eMarketer has put together an overview of how people are using the Internet, what they are doping doing with it and where they are going. Big uses are finding directions, communicating with friends and family, checking weather, getting news and buying tickets.
The Women's Image Network, (WIN), has announced the addition of a new television advertising component to The 11th WIN Awards Show and presents its panel of judges.
The 2004 WIN Ad Award judges include: Michael Conrad: Dean, Cannes Lions Academy /Cheryl Berman, CCO, Leo Burnett, Charlotte Moore, Sally Hogshead, Ellen Steinberg, Amee Shah: Bartle, Bogle & Hegarty, Monica Taylor, Weiden+Kennedy, Tone Garmann: New Deal-DDB, Jamie Barrett: Goodby, Silverstein & Partners, Joyce King Thomas, McCann-Erickson, Mr. David Oakley: Boone/Oakley, Chris Staples: Rethink, Luke Sullivan: GSD+M and Jury Chairman, Liz Paradise, Mckinney+Silver.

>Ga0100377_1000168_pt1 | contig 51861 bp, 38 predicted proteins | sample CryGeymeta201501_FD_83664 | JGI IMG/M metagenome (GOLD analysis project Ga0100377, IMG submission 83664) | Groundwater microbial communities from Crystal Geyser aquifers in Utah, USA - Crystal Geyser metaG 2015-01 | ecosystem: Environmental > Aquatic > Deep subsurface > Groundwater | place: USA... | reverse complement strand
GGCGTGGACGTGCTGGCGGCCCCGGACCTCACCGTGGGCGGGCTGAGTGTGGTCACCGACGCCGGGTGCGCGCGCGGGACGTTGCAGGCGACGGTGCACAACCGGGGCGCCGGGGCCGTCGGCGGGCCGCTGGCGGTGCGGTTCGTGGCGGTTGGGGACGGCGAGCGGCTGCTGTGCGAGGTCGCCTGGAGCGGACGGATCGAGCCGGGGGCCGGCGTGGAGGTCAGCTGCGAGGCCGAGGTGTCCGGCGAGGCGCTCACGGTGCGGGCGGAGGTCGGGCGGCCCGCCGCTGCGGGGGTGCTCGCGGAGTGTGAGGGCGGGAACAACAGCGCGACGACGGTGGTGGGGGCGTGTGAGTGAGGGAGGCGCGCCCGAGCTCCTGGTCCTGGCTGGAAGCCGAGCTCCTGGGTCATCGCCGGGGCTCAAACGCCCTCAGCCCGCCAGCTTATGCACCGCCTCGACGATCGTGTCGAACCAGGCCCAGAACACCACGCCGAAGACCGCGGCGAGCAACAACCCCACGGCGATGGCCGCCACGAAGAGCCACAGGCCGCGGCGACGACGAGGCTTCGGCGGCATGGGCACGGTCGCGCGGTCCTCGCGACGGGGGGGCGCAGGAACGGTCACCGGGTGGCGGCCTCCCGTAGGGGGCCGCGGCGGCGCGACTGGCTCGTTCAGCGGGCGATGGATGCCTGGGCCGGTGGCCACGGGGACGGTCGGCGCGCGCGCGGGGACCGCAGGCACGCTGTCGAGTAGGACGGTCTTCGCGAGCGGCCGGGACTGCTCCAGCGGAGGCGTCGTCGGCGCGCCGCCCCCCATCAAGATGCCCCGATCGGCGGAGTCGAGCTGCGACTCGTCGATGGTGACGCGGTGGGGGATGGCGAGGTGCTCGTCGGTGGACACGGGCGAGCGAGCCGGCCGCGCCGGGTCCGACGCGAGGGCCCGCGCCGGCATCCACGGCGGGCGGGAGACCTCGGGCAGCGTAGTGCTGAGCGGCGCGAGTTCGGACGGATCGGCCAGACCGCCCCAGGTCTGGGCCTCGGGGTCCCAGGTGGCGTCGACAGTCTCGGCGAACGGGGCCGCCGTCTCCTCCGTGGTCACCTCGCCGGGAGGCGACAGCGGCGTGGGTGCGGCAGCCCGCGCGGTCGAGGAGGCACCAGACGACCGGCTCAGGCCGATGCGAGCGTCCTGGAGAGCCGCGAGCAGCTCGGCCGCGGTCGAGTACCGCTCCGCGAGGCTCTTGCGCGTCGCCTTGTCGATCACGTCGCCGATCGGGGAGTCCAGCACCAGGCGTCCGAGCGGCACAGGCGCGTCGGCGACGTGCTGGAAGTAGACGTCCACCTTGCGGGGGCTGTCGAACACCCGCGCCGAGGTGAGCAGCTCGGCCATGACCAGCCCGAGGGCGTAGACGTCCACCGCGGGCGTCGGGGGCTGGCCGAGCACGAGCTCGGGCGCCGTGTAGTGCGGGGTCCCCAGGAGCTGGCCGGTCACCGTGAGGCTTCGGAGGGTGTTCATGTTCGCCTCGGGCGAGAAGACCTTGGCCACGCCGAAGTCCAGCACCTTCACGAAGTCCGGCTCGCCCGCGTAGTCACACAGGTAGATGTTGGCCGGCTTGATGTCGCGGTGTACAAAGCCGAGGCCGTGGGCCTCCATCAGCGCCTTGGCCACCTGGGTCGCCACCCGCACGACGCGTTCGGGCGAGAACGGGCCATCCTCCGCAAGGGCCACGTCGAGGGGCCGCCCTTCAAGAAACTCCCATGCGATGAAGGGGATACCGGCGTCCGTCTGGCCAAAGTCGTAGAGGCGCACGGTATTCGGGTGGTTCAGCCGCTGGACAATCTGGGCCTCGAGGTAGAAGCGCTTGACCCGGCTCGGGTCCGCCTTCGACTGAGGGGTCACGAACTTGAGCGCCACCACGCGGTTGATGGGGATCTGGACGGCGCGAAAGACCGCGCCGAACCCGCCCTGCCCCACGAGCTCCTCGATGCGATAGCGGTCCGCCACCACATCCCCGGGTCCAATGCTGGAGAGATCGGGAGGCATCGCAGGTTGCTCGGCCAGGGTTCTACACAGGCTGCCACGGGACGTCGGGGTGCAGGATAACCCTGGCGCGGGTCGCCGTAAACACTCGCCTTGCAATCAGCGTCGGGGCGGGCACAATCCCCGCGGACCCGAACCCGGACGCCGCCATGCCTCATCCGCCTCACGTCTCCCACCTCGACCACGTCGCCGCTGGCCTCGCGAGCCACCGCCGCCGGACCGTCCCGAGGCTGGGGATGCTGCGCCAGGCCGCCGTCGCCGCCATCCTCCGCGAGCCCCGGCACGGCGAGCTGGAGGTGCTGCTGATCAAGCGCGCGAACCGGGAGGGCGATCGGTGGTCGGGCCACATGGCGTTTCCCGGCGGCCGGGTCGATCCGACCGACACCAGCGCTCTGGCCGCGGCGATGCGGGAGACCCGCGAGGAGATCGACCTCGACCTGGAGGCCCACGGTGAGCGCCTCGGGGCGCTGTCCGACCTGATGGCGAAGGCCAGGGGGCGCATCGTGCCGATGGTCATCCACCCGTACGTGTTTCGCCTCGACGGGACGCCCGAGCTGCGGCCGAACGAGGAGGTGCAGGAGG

The new WIN Awards television advertising component will recognize outstanding television advertising that is created, written, directed or art directed by a woman. Men are encouraged to enter The 2004 WIN Ad Awards, as WIN also honors advertising that empowers women.
The WIN Awards Show is scheduled for November 7, 2004 in Los Angeles, (with a follow-up presentation of the winning ad work in New York City in January). Entry deadline is September 15, 2004.
Rick Bruner was hoping Conan Obrien's 10th anniversary DVD "faux infomercial" episode would capture the humor normally found on the show. He thought otherwise.